In December 2005, the Administrator for the ERISA Funds (“Einhorn”), sued Statewide and Ruberton, as a successor in interest, and sought to recover the delinquent contributions. Statewide and Einhorn entered into a settlement agreement to pay the contributions in installments, but Statewide breached this agreement and Einhorn was unable to enforce the final judgment. Einhorn then filed a new suit against Ruberton, alleging Ruberton’s liability for Statewide’s delinquent contributions under a successor liability theory.
The Successor Liability Case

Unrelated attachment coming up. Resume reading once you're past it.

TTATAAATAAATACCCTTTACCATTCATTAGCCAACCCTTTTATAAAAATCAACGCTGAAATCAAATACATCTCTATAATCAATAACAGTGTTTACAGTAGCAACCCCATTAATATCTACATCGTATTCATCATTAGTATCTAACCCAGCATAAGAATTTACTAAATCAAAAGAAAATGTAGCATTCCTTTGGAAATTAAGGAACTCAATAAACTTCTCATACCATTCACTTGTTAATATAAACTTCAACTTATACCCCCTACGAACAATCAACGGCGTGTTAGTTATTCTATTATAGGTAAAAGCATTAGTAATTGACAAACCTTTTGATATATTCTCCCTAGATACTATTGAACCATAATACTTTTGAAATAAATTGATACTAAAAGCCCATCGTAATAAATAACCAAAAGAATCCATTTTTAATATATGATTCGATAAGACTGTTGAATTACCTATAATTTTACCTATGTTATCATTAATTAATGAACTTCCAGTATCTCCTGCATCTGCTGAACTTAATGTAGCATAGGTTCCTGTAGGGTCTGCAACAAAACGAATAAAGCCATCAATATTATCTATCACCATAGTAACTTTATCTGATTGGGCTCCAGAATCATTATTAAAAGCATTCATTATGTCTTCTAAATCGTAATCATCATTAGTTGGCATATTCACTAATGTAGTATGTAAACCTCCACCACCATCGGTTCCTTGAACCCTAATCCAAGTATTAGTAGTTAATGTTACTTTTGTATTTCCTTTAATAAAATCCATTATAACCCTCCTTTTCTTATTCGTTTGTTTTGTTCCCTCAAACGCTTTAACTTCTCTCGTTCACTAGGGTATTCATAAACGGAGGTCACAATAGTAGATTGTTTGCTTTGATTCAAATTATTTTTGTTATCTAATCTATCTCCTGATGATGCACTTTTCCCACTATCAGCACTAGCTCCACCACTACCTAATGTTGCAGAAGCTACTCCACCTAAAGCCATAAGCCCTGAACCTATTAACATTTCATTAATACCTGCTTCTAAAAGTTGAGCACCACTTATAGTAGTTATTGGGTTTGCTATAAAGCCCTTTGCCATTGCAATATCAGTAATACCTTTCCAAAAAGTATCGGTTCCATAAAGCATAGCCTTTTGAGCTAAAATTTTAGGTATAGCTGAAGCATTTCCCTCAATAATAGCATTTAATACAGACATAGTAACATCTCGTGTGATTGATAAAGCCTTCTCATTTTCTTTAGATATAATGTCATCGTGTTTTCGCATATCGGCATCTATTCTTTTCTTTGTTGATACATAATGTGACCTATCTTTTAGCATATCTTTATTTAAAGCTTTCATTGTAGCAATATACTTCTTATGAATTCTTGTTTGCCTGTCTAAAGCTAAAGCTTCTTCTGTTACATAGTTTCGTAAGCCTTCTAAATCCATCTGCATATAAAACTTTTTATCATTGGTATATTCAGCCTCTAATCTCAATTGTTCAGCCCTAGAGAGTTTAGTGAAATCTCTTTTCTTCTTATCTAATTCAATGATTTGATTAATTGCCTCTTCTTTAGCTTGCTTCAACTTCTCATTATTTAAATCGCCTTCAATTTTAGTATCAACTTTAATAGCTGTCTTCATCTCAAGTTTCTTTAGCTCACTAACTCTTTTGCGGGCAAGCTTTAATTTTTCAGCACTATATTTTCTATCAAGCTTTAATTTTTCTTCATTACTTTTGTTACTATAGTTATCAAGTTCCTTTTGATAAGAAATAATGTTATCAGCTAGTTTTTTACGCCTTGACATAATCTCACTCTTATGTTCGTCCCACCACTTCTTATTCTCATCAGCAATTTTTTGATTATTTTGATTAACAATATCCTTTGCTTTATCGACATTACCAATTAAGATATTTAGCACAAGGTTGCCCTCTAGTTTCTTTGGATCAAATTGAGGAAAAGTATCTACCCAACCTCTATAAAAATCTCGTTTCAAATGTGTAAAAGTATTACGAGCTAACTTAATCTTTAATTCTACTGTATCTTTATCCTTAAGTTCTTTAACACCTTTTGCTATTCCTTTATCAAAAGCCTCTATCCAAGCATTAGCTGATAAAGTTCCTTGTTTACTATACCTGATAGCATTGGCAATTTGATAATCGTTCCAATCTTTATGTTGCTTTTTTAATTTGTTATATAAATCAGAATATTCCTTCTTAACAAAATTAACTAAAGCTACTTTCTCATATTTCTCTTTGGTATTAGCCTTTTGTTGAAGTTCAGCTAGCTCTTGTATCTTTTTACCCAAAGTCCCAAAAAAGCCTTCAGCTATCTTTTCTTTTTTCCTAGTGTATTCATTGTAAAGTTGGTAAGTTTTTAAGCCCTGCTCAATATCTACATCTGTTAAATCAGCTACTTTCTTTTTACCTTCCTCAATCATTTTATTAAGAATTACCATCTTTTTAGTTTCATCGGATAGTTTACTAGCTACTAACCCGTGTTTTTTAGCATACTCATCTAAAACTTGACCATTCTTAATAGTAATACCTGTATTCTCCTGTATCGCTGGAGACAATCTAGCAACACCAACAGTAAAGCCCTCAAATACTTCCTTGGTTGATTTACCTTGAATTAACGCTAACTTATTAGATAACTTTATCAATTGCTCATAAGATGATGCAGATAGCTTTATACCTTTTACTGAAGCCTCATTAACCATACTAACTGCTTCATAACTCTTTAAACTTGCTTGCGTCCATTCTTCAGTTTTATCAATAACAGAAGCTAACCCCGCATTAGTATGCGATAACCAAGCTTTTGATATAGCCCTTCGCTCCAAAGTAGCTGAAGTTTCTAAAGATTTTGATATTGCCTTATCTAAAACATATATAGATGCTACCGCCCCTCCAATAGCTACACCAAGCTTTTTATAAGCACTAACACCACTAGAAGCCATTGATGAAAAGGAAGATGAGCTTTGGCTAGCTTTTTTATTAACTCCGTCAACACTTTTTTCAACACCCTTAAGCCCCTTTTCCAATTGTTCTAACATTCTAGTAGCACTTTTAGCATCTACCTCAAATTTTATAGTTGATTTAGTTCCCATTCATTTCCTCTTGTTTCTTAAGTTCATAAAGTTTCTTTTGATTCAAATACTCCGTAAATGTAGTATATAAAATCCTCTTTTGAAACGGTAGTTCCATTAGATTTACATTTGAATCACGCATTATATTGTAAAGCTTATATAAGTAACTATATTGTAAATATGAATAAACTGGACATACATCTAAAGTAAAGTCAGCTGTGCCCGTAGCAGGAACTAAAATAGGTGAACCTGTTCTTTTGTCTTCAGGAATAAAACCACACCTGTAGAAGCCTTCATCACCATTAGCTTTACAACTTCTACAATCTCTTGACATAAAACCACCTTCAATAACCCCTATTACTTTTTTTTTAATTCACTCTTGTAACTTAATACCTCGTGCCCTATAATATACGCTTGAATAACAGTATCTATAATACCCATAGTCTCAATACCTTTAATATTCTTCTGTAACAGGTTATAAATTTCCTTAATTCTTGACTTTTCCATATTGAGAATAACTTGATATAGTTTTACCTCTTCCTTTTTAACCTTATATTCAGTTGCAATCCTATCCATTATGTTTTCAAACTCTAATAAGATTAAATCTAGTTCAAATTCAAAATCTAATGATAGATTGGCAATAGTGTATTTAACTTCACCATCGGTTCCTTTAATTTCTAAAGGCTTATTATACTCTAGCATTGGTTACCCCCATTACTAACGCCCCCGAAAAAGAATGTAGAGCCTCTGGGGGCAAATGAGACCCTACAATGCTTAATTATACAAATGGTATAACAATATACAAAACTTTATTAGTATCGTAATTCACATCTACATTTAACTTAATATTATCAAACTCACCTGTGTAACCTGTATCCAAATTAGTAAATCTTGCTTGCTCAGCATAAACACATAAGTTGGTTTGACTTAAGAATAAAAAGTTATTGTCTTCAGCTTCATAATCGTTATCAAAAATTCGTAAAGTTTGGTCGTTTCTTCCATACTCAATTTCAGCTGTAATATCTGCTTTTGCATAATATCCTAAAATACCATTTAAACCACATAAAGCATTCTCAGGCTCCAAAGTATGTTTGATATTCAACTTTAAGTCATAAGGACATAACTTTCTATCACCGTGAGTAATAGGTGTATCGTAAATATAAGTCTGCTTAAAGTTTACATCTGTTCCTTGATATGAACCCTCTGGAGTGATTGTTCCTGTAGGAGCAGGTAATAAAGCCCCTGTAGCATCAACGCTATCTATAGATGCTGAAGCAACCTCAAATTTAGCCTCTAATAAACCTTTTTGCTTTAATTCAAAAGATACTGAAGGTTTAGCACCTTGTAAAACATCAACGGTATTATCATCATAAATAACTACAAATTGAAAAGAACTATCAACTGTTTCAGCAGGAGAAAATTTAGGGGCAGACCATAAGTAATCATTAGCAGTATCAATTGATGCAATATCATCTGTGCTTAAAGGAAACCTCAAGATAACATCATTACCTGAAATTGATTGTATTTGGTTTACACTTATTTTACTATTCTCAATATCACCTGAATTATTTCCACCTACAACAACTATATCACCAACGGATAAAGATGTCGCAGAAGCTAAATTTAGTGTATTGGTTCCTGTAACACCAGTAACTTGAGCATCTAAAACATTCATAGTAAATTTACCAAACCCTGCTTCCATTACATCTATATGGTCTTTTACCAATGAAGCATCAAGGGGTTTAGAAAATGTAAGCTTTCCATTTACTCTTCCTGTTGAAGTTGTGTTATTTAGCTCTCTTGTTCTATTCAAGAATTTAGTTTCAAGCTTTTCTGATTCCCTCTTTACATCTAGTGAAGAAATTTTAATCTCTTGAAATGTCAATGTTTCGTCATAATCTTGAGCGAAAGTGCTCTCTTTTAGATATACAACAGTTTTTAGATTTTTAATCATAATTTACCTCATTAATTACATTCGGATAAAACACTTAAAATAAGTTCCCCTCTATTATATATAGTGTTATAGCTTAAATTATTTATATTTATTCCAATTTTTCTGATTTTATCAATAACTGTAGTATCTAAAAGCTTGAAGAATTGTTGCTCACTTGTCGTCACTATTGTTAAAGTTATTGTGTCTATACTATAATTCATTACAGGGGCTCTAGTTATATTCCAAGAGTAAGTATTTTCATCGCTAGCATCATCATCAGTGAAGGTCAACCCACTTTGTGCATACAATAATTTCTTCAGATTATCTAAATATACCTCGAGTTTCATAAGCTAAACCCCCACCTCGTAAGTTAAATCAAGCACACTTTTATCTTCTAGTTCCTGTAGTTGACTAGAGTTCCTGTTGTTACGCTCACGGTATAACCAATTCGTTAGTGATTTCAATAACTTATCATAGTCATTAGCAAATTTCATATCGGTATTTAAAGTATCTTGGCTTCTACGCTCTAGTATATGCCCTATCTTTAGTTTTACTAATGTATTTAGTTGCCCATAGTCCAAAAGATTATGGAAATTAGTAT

When the case came before the District Court, the Third Circuit had previously established that successors could be liable for ERISA fund contributions in the context of mergers in Teamsters Pension Trust Fund of Phila. & Vicinity v. Littlejohn,2 but a question remained as to whether successor liability would apply in the context of an asset sale. Under traditional common law rules, successor liability would not attach to an asset sale unless (i) the purchaser explicitly or implicitly assumed the liability; (ii) the transaction constituted a de facto merger; (iii) the purchasing corporation was a mere continuation of the seller; or (iv) the transfer of assets was for the fraudulent purpose of escaping liability for unpaid debts. However, in Artistic Furniture,3 the Seventh Circuit, relying the Supreme Court’s decision in Golden State Bottling Co. v. NLRB,4 had held that a purchaser of assets could be liable under successor liability for the seller’s delinquent ERISA fund contributions if the purchaser had notice of the debt and sufficient evidence existed of “continuity of operations” between the buyer and seller. The District Court rejected the Seventh Circuit approach, construing Littlejohn as holding that traditional principles of corporate law supplied the federal common law rules of successor liability. As a result, the District Court granted Ruberton’s motion for summary judgment in the absence of any of the common law exceptions creating successor liability.